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EDUCATION REPORT - Foreign Student Series, #2: First Steps - 2004-09-08

Broadcast: September 9, 2004

This is Gwen Outen with the VOA Special English Education Report.

We begin a series of reports for students who want to study in the United States.

Step one is to visit an American educational advising center. There are more than four hundred of these offices around the world. You can find them through the State Department Web site for international students. We will give that address later. Or you can ask the Public Affairs Office at a United States Embassy to tell you where to find the nearest one.

These centers advise students about higher education and study opportunities in the United States.

Some schools, for example, offer one-year certificate programs. These are in subjects like computer programming, public relations, administrative work and other jobs.

Schools known as junior colleges or community colleges offer a two-year associate degree. These can prepare students for skilled jobs. Students also spend a lot less money than at a four-year school. Many universities accept this work as the first two years toward a bachelor’s degree.

To get a bachelor’s degree, students traditionally take general subjects during the first two years. These include areas like history, literature, mathematics and science. After that they take classes in their major area of study.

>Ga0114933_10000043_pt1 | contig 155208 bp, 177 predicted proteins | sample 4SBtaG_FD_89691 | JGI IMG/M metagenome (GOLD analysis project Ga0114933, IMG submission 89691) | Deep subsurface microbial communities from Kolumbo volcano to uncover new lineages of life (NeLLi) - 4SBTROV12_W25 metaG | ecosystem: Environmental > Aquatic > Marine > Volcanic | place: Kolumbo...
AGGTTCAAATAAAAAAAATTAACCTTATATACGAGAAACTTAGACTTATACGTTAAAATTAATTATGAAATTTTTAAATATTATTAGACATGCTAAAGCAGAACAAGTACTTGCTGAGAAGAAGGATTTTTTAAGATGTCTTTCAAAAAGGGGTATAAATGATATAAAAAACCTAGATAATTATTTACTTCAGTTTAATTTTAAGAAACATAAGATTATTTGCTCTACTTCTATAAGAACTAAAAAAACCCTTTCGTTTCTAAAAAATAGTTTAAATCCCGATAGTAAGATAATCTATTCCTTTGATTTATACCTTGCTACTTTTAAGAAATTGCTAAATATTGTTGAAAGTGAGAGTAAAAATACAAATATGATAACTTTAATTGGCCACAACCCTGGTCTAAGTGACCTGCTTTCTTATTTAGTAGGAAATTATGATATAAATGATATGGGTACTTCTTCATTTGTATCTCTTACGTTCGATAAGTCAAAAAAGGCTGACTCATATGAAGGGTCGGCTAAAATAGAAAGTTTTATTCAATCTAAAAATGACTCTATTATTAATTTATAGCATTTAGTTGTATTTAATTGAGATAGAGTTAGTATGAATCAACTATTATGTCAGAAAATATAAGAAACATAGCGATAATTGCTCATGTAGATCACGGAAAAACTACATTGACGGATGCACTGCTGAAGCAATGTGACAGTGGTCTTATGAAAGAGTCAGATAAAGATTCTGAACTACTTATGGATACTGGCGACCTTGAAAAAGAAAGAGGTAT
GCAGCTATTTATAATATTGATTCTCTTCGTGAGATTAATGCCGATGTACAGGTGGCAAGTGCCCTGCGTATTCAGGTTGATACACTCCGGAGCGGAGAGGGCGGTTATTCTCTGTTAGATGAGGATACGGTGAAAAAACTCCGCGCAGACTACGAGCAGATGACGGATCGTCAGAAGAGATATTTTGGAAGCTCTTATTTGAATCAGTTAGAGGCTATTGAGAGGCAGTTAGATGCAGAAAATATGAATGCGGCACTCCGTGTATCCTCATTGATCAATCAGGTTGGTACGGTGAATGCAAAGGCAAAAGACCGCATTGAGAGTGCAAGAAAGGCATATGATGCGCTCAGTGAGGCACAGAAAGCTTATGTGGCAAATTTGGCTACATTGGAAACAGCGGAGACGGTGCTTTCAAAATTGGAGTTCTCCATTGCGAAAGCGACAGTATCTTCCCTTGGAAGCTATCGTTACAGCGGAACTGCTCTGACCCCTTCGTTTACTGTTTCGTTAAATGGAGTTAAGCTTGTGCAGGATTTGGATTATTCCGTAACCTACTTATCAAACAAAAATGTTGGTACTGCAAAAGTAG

At the graduate school level, a master’s degree can take two or three years of full-time study in a subject. A doctorate can take longer. There are also professional schools in areas like medicine and law. Such programs require three to six years of study beyond college. Some specialties may require even more study.

Whatever you choose, educational advisers say you should begin to plan at least two years before you want to start classes in the United States.

Our reports will appear on our Web site, voaspecialenglish dot com. We will also include a link to the State Department site for international students. That address is Again,

If you would like to ask us a question about education in the United States, send it to Please know that we cannot help with individual cases. But we might be able to answer some general questions on the air as our Foreign Student Series continues.

This VOA Special English Education Report was written by Nancy Steinbach. This is Gwen Outen.